Archive for the ‘urban’ tag
Daily equity news
“Street Farmer,” - New York Times
Will Allen, a farmer of Bunyonesque proportions, ascended a berm of wood chips and brewer’s mash and gently probed it with a pitchfork. “Look at this,” he said, pleased with the treasure he unearthed. A writhing mass of red worms dangled from his tines. He bent over, raked another section with his fingers and palmed a few beauties.
An Urban Farmer Is Rewarded for His Dream (October 1, 2008) It was one of those April days in Wisconsin when the weather shifts abruptly from hot to cold, and Allen, dressed in a sleeveless hoodie — his daily uniform down to 20 degrees, below which he adds another sweatshirt — was exactly where he wanted to be. Show Allen a pile of soil, fully composted or still slimy with banana peels, and he’s compelled to scoop some into his melon-size hands. “Creating soil from waste is what I enjoy most,” he said. “Anyone can grow food.”
“For a Frugal Dieter, Weight Loss on a Sliding Scale,” - The New York Times
IF you’re one of the millions of people who are dieting right this minute, or even thinking about it, here’s some good news: you don’t have to throw a lot of money at the problem to see results. In fact, you may not have to spend much at all.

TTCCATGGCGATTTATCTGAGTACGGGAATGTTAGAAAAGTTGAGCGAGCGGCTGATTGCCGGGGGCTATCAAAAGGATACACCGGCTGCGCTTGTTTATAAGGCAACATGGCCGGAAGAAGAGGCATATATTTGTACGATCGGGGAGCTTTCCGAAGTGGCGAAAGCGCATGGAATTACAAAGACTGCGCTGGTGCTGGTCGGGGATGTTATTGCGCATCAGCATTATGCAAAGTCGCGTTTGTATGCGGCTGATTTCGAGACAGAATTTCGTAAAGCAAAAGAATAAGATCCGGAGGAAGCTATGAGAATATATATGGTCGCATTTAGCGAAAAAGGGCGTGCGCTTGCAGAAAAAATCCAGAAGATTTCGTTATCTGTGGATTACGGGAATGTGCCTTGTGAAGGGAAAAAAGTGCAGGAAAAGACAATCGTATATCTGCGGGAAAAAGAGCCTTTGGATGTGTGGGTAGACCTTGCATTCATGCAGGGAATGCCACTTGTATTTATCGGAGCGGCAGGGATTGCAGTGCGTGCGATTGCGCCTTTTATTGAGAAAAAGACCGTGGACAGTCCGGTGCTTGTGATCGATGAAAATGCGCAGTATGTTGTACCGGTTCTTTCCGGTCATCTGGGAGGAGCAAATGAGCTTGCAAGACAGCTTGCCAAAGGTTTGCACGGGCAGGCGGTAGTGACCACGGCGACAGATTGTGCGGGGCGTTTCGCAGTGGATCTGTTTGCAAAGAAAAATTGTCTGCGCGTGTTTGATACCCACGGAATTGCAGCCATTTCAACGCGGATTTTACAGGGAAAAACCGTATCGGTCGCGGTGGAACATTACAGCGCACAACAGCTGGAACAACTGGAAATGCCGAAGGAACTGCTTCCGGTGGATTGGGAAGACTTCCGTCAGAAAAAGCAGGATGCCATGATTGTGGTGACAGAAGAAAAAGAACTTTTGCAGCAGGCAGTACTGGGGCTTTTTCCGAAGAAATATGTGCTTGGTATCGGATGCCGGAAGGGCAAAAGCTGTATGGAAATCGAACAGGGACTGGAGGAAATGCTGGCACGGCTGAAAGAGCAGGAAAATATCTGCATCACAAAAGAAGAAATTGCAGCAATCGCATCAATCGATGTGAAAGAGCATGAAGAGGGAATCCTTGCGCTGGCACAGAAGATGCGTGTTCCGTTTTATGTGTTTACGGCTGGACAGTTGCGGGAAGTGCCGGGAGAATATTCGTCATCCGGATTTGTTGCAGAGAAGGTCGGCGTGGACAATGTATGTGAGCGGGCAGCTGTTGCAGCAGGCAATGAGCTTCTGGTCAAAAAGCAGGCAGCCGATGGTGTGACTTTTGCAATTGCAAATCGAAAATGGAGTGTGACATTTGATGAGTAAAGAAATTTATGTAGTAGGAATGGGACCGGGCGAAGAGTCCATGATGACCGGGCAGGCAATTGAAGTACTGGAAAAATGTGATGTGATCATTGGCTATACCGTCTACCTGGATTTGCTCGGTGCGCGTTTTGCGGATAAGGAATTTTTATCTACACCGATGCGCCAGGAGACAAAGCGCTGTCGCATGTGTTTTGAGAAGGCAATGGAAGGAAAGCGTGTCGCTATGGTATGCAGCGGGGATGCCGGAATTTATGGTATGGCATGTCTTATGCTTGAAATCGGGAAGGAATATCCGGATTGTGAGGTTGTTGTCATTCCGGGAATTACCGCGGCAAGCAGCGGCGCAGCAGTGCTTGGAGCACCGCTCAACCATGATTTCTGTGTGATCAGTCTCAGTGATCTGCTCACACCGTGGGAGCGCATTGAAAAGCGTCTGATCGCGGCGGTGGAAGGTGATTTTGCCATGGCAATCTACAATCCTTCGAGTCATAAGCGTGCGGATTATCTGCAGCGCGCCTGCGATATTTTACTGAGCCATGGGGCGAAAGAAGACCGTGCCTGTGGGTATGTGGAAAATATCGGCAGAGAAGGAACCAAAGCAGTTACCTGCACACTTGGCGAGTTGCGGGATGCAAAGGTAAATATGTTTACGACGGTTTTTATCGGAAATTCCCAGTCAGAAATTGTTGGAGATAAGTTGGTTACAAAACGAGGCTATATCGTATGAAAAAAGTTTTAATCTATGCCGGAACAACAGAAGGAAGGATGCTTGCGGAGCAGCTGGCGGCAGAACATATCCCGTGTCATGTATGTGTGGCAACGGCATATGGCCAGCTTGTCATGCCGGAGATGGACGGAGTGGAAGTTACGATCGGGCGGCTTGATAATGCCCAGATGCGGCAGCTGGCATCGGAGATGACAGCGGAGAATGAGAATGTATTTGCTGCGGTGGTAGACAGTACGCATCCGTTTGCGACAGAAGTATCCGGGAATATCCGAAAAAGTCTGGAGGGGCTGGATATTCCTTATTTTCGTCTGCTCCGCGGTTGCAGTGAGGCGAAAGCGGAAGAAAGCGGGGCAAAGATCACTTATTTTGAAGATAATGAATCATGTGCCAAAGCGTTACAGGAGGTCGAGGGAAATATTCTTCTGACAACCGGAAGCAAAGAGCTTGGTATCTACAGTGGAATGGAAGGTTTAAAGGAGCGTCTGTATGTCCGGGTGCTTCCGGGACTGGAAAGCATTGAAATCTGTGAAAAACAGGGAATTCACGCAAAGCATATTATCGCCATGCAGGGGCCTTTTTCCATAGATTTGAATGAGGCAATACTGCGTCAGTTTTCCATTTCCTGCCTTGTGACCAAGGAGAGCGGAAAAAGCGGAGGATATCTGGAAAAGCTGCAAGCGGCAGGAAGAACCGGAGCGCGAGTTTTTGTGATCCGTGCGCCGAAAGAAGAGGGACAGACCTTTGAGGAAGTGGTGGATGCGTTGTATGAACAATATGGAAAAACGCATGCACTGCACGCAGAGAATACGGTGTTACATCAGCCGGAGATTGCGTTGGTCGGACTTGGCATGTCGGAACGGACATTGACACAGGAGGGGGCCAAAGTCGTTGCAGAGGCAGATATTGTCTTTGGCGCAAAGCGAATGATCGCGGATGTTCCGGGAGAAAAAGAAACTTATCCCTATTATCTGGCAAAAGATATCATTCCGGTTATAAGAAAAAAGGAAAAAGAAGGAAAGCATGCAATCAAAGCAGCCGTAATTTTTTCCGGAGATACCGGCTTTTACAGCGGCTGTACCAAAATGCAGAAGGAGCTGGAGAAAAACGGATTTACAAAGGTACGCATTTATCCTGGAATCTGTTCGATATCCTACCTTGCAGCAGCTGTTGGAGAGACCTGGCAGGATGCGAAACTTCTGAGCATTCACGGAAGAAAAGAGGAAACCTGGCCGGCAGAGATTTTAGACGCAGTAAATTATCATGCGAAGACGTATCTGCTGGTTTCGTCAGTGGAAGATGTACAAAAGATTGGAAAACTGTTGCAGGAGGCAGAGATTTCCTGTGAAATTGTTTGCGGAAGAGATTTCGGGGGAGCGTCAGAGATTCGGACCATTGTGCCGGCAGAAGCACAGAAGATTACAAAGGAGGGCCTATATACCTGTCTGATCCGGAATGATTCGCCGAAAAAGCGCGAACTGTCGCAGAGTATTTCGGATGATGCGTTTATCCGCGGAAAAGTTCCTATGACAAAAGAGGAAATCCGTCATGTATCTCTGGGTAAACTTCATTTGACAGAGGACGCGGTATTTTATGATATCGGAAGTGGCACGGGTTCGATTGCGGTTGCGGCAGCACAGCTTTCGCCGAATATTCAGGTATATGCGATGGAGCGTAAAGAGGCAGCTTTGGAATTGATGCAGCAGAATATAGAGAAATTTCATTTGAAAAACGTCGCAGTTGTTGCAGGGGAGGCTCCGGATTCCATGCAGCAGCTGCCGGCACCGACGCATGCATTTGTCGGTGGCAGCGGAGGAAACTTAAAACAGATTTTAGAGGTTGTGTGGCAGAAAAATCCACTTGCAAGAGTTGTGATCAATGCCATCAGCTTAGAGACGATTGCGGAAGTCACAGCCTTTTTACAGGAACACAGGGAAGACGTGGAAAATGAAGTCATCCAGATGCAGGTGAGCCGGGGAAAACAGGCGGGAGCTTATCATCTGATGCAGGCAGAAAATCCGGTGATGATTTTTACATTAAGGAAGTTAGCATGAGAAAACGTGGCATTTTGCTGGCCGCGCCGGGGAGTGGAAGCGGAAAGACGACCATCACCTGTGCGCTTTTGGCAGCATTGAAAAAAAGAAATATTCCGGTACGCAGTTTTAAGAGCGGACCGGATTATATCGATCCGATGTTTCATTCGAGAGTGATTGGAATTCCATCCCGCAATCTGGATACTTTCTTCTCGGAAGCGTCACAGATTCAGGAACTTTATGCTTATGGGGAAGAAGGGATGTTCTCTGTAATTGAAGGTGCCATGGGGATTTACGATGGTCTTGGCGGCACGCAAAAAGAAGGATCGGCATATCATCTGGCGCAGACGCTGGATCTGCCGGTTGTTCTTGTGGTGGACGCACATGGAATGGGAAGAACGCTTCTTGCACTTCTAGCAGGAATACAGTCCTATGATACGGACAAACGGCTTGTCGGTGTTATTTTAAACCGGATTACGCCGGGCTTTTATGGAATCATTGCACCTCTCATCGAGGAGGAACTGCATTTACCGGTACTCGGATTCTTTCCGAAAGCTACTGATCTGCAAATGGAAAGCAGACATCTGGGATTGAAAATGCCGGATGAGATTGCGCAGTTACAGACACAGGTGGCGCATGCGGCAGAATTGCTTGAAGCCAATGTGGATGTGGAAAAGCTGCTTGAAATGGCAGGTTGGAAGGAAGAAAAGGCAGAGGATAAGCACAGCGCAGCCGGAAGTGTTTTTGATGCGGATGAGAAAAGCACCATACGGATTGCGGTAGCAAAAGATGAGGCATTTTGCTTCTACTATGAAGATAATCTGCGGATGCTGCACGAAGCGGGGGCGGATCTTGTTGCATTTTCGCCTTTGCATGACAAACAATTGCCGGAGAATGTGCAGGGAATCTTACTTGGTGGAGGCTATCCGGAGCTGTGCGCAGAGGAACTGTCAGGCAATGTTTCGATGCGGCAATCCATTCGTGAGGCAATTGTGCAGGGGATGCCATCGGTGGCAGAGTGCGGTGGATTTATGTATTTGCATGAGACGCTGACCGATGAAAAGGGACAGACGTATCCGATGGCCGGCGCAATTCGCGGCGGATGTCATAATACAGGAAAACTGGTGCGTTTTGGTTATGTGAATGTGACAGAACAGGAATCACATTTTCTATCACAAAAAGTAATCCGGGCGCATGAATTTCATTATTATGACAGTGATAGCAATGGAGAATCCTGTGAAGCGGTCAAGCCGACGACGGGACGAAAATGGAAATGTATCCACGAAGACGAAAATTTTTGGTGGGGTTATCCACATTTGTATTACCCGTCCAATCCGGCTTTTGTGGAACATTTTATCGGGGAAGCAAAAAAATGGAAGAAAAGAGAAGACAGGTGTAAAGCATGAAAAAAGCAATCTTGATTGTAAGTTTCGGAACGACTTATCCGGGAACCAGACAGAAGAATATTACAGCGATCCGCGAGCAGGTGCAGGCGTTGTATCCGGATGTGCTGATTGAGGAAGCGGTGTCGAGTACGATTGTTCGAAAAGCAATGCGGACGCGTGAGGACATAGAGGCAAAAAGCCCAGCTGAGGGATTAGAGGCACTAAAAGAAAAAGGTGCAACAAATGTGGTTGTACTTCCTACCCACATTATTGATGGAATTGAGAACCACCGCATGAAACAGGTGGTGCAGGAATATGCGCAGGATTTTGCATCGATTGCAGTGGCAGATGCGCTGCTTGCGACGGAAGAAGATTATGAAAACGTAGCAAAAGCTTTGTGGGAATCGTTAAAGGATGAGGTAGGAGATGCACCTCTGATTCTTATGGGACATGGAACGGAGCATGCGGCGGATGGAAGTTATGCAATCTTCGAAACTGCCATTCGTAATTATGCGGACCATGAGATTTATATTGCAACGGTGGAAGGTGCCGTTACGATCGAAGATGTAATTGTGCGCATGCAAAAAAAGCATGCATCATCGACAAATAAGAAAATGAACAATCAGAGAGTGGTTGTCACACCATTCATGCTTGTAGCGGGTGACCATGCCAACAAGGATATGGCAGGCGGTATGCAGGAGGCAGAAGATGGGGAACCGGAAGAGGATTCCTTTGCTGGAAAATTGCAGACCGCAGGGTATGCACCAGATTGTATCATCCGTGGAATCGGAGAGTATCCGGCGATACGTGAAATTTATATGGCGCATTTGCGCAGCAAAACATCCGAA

Every year consumers spend billions of dollars on supplements, diet foods, books and meal replacements. But the truth is that success depends not so much on what diet plan you choose or what program you join.
”Calls Grow to Increase Stimulus Spending,” - The Wall Street Journal
WASHINGTON — Vice President Joe Biden said the Obama administration “misread how bad the economy was” and didn’t foresee unemployment levels nearing double digits, in comments likely to intensify calls for the administration to do more to counter job losses.
Some economists are pressing the White House to enact a second round of stimulus spending or find some other way to avert a prolonged job and wage slump. But the White House is in a tough spot. Officials want to give the $787 billion stimulus package passed in February time to work — only 10% of the spending is out the door so far — and there is little appetite in Congress, particularly among Republicans, for spending more money at a time of record deficits.